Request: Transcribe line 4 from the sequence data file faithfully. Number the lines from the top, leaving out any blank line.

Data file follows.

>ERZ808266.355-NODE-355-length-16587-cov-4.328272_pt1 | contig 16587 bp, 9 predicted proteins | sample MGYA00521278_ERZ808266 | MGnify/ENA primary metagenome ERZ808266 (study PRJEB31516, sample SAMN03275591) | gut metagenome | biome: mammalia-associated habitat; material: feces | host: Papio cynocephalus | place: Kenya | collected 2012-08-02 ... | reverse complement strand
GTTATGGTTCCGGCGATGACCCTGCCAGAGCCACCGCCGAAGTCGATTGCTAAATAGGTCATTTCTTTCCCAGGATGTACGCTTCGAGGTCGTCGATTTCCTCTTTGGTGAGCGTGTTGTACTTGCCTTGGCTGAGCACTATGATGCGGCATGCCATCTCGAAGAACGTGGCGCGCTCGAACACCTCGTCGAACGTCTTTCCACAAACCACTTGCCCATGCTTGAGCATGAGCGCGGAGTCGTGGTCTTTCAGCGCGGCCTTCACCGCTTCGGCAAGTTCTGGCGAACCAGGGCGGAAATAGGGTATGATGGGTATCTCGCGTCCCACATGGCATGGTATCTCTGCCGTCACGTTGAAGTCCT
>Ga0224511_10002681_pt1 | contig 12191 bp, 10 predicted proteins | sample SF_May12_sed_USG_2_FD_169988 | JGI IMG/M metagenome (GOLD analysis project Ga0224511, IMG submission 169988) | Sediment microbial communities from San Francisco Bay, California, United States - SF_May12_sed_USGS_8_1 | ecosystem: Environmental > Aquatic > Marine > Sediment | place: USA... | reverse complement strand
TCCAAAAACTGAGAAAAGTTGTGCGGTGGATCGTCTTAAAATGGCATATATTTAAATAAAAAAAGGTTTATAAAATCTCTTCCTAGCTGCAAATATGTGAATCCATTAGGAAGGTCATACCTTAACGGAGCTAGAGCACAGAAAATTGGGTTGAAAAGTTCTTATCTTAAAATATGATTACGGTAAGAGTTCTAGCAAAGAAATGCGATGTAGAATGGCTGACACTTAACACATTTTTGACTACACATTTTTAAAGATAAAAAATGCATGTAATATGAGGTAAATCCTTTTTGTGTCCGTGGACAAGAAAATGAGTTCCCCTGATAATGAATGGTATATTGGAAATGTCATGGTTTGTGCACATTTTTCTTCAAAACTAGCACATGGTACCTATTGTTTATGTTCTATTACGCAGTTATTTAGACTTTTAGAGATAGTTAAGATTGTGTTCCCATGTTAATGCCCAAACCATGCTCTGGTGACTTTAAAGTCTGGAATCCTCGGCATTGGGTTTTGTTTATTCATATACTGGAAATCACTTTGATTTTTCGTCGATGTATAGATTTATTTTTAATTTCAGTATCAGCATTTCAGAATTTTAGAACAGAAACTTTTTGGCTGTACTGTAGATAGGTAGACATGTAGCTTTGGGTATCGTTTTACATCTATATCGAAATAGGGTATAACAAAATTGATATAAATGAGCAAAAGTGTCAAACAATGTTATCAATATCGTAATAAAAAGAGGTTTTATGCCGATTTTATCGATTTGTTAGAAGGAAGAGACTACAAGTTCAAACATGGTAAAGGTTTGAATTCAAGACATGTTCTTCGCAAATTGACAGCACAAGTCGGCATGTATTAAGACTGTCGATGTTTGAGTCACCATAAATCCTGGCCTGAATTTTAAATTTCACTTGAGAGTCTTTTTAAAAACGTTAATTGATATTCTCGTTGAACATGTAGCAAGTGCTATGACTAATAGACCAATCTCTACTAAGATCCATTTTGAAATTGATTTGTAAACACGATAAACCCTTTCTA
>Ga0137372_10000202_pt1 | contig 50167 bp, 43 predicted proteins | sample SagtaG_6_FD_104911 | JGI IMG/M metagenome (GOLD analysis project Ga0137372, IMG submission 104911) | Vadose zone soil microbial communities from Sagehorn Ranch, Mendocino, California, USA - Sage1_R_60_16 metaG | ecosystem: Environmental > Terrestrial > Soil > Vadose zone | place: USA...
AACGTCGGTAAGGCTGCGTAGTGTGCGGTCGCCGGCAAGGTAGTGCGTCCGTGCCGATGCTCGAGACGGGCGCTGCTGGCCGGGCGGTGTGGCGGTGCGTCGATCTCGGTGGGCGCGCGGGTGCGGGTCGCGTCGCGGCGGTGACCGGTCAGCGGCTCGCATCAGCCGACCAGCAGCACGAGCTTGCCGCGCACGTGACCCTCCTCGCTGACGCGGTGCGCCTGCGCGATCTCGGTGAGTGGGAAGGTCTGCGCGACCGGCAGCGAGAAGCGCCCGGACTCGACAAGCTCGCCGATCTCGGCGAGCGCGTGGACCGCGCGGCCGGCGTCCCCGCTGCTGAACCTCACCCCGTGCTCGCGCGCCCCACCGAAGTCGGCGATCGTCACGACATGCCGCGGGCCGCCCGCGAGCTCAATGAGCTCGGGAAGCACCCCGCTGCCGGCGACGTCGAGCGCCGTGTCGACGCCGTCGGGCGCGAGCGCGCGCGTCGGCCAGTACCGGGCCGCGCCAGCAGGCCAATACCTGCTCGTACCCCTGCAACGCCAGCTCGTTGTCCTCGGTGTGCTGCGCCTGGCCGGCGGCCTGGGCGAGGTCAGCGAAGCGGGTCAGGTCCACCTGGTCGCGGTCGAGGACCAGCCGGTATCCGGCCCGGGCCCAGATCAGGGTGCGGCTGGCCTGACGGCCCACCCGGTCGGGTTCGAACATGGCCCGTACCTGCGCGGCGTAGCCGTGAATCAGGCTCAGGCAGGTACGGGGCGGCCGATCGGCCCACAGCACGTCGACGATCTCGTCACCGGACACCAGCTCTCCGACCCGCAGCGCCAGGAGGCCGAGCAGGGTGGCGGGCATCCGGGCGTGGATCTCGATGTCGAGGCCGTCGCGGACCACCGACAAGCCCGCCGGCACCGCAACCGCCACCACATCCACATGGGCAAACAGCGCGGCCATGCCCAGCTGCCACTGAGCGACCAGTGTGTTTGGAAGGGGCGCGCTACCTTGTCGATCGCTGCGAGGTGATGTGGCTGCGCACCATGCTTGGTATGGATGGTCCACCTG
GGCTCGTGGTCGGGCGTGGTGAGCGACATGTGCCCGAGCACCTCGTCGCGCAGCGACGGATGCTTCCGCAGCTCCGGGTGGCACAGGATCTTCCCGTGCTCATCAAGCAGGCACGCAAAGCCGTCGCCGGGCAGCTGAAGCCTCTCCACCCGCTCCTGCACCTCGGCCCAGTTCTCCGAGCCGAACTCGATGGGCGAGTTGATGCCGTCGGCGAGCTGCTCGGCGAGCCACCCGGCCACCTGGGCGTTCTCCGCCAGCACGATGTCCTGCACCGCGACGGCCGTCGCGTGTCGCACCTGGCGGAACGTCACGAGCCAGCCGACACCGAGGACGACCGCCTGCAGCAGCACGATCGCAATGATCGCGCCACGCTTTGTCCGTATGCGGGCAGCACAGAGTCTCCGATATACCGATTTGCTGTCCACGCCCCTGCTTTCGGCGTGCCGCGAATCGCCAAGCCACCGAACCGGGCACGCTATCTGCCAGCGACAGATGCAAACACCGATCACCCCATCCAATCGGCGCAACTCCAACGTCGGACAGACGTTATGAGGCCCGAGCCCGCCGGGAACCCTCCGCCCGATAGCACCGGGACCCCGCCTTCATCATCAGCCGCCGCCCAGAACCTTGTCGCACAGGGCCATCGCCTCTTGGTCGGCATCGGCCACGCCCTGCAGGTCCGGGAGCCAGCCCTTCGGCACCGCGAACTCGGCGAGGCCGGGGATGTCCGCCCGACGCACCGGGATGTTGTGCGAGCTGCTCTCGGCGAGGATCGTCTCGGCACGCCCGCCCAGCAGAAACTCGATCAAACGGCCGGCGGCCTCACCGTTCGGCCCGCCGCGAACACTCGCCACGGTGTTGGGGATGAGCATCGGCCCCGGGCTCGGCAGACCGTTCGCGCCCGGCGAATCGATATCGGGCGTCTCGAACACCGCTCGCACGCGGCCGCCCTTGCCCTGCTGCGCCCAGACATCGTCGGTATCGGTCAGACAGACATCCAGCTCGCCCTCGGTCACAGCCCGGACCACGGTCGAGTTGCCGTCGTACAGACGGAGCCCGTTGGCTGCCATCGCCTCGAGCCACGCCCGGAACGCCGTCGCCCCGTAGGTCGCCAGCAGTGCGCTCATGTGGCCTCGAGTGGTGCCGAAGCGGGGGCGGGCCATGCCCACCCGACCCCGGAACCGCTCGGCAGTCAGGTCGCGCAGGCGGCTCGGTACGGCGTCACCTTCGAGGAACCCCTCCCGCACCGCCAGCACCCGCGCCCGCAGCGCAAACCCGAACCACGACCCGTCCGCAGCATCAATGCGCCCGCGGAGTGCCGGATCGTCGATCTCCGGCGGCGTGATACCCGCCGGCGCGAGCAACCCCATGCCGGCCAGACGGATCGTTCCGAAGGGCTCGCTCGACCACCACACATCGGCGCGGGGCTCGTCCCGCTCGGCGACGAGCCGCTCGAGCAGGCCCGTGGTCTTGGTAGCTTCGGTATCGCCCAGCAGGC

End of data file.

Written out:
TCCAAAAACTGAGAAAAGTTGTGCGGTGGATCGTCTTAAAATGGCATATATTTAAATAAAAAAAGGTTTATAAAATCTCTTCCTAGCTGCAAATATGTGAATCCATTAGGAAGGTCATACCTTAACGGAGCTAGAGCACAGAAAATTGGGTTGAAAAGTTCTTATCTTAAAATATGATTACGGTAAGAGTTCTAGCAAAGAAATGCGATGTAGAATGGCTGACACTTAACACATTTTTGACTACACATTTTTAAAGATAAAAAATGCATGTAATATGAGGTAAATCCTTTTTGTGTCCGTGGACAAGAAAATGAGTTCCCCTGATAATGAATGGTATATTGGAAATGTCATGGTTTGTGCACATTTTTCTTCAAAACTAGCACATGGTACCTATTGTTTATGTTCTATTACGCAGTTATTTAGACTTTTAGAGATAGTTAAGATTGTGTTCCCATGTTAATGCCCAAACCATGCTCTGGTGACTTTAAAGTCTGGAATCCTCGGCATTGGGTTTTGTTTATTCATATACTGGAAATCACTTTGATTTTTCGTCGATGTATAGATTTATTTTTAATTTCAGTATCAGCATTTCAGAATTTTAGAACAGAAACTTTTTGGCTGTACTGTAGATAGGTAGACATGTAGCTTTGGGTATCGTTTTACATCTATATCGAAATAGGGTATAACAAAATTGATATAAATGAGCAAAAGTGTCAAACAATGTTATCAATATCGTAATAAAAAGAGGTTTTATGCCGATTTTATCGATTTGTTAGAAGGAAGAGACTACAAGTTCAAACATGGTAAAGGTTTGAATTCAAGACATGTTCTTCGCAAATTGACAGCACAAGTCGGCATGTATTAAGACTGTCGATGTTTGAGTCACCATAAATCCTGGCCTGAATTTTAAATTTCACTTGAGAGTCTTTTTAAAAACGTTAATTGATATTCTCGTTGAACATGTAGCAAGTGCTATGACTAATAGACCAATCTCTACTAAGATCCATTTTGAAATTGATTTGTAAACACGATAAACCCTTTCTA